Important stories of the unseen and unspoken that illuminate a growing class in America.

A collection of essays and conversations about living in America without a safety net.

There is a growing class, especially in the U.S., not characterized by politics, race, or religion, but by economic uncertainty and lack of stability. Defined by the British economist Guy Standing as “the precariat,” this class cuts across broad swaths of the population: immigrants, prisoners, and gig workers, but also college graduates, homeowners, and artists. “We build community,” writes Caligiuri, “because we can’t expect, demand, or control the machinations of the captivity business.” Featuring contributions from Kiese Laymon, Valeria Luiselli, Steve Almond, Lacy M. Johnson, and other prominent writers, this book, edited by a collective of incarcerated writers in Minnesota, demonstrates what it means to live a life dominated by uncertainty. Among the subjects are a teacher struggling to free herself from a $386,000 debt from loans her gambling-addicted mother took out in her name without her knowledge; people living at a rest stop in Oregon; a gig worker delivering food to the Manhattan wealthy during the worst days of the Covid-19 pandemic; and a group of U.S. Forest Service scientists working to save trees in Oregon and California as climate change decimates forests and other natural habitats. Almost all of the essays are enlightening, speaking to the resilience with which these people address their despair. Trees share this determination, notes Lauren Markham. “The living will do whatever they need to survive,” she writes. “I had seen one desiccated former tree whose branches were covered in hundreds of cones….Sensing it will die, the tree bursts forth into cones in a frantic final act of hope: not so much for itself, but for its species.” A thoughtful conversation among the editors caps each moving essay, and the book features an introduction by Eula Biss.

Important stories of the unseen and unspoken that illuminate a growing class in America.

Pub Date: Nov. 14, 2023

ISBN: 9781566896955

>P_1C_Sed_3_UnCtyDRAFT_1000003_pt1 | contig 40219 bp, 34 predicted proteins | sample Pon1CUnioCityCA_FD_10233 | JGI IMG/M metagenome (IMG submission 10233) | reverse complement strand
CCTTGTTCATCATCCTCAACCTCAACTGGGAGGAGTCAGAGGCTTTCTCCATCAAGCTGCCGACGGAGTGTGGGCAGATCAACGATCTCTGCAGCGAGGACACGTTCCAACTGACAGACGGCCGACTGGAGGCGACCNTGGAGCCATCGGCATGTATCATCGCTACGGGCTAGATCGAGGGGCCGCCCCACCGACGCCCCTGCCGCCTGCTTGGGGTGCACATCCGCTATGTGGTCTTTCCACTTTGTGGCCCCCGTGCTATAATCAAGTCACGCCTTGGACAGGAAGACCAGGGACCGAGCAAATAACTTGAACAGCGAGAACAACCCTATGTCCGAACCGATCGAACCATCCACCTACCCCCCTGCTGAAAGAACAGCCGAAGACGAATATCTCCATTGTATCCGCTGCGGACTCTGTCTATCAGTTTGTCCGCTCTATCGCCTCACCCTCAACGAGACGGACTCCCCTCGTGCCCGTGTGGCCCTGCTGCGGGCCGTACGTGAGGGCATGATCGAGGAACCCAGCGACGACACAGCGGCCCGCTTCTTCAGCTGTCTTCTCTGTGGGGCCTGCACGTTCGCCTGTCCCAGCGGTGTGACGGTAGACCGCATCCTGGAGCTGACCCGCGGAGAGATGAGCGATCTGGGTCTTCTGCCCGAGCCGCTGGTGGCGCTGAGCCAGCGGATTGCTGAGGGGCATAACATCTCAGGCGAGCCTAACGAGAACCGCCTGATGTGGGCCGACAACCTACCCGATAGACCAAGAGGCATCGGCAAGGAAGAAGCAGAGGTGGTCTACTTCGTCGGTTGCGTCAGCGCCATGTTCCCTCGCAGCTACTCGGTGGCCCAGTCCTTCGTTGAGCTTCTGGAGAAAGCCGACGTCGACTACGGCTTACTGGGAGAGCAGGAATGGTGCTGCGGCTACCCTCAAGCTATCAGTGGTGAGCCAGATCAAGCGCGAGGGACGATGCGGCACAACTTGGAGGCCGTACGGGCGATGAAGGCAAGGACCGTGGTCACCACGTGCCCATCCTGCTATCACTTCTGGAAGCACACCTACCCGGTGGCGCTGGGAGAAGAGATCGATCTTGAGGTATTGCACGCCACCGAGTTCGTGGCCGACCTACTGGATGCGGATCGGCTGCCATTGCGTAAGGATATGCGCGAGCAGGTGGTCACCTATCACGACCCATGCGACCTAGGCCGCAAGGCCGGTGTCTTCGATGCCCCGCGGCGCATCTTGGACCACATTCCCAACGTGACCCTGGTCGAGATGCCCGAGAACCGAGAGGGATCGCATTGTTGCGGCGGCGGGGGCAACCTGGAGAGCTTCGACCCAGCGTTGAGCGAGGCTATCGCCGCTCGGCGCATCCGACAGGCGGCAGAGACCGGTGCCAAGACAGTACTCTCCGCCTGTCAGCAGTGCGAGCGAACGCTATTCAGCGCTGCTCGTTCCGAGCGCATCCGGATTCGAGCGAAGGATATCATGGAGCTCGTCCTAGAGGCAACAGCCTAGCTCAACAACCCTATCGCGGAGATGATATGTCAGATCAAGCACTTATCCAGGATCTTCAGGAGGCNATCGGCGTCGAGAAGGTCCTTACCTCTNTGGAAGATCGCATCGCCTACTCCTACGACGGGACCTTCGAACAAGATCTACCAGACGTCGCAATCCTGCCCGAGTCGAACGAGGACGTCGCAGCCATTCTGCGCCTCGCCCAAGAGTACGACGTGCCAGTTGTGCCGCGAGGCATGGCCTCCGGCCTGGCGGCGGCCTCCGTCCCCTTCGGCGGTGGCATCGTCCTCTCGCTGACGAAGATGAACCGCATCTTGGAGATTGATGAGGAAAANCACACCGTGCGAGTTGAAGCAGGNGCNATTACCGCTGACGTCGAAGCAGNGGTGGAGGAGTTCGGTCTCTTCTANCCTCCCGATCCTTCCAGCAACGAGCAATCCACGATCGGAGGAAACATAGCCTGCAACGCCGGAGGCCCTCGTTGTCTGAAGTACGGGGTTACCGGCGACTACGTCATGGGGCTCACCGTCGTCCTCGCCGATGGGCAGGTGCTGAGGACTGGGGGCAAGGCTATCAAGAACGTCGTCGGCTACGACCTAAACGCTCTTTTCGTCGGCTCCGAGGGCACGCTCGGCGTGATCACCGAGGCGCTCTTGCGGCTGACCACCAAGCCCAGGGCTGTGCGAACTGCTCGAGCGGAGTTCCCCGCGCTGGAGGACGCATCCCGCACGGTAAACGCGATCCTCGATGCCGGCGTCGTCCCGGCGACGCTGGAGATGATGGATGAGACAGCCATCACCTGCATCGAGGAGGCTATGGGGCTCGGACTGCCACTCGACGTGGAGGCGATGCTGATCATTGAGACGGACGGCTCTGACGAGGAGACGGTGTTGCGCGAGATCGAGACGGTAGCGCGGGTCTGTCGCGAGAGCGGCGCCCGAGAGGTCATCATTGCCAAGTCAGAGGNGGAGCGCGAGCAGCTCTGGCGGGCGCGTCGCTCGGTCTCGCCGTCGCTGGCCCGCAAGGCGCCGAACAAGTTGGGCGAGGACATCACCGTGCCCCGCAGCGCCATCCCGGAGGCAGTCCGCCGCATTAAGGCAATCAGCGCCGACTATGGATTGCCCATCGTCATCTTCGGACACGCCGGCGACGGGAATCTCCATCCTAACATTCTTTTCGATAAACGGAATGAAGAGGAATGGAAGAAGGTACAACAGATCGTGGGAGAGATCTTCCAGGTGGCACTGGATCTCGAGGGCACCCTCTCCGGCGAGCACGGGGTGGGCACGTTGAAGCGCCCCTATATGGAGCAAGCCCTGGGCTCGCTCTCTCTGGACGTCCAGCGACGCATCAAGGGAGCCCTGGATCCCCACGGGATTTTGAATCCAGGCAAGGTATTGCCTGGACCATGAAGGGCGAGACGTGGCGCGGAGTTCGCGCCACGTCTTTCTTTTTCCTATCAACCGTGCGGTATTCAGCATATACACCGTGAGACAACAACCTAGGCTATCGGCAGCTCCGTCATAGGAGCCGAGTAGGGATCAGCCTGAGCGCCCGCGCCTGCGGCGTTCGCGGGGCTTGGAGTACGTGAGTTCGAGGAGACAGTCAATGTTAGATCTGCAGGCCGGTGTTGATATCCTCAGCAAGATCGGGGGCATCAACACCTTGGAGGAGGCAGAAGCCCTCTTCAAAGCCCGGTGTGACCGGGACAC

Page Count: 320

Publisher: Coffee House

Review Posted Online: Aug. 23, 2023

Kirkus Reviews Issue: Sept. 15, 2023


A clearly delineated guide to finally eradicate poverty in America.

A thoughtful program for eradicating poverty from the Pulitzer Prize–winning author of Evicted.

“America’s poverty is not for lack of resources,” writes Desmond. “We lack something else.” That something else is compassion, in part, but it’s also the lack of a social system that insists that everyone pull their weight—and that includes the corporations and wealthy individuals who, the IRS estimates, get away without paying upward of $1 trillion per year. Desmond, who grew up in modest circumstances and suffered poverty in young adulthood, points to the deleterious effects of being poor—among countless others, the precarity of health care and housing (with no meaningful controls on rent), lack of transportation, the constant threat of losing one’s job due to illness, and the need to care for dependent children. It does not help, Desmond adds, that so few working people are represented by unions or that Black Americans, even those who have followed the “three rules” (graduate from high school, get a full-time job, wait until marriage to have children), are far likelier to be poor than their White compatriots. Furthermore, so many full-time jobs are being recast as contracted, fire-at-will gigs, “not a break from the norm as much as an extension of it, a continuation of corporations finding new ways to limit their obligations to workers.” By Desmond’s reckoning, besides amending these conditions, it would not take a miracle to eliminate poverty: about $177 billion, which would help end hunger and homelessness and “make immense headway in driving down the many agonizing correlates of poverty, like violence, sickness, and despair.” These are matters requiring systemic reform, which will in turn require Americans to elect officials who will enact that reform. And all of us, the author urges, must become “poverty abolitionists…refusing to live as unwitting enemies of the poor.” Fortune 500 CEOs won’t like Desmond’s message for rewriting the social contract—which is precisely the point.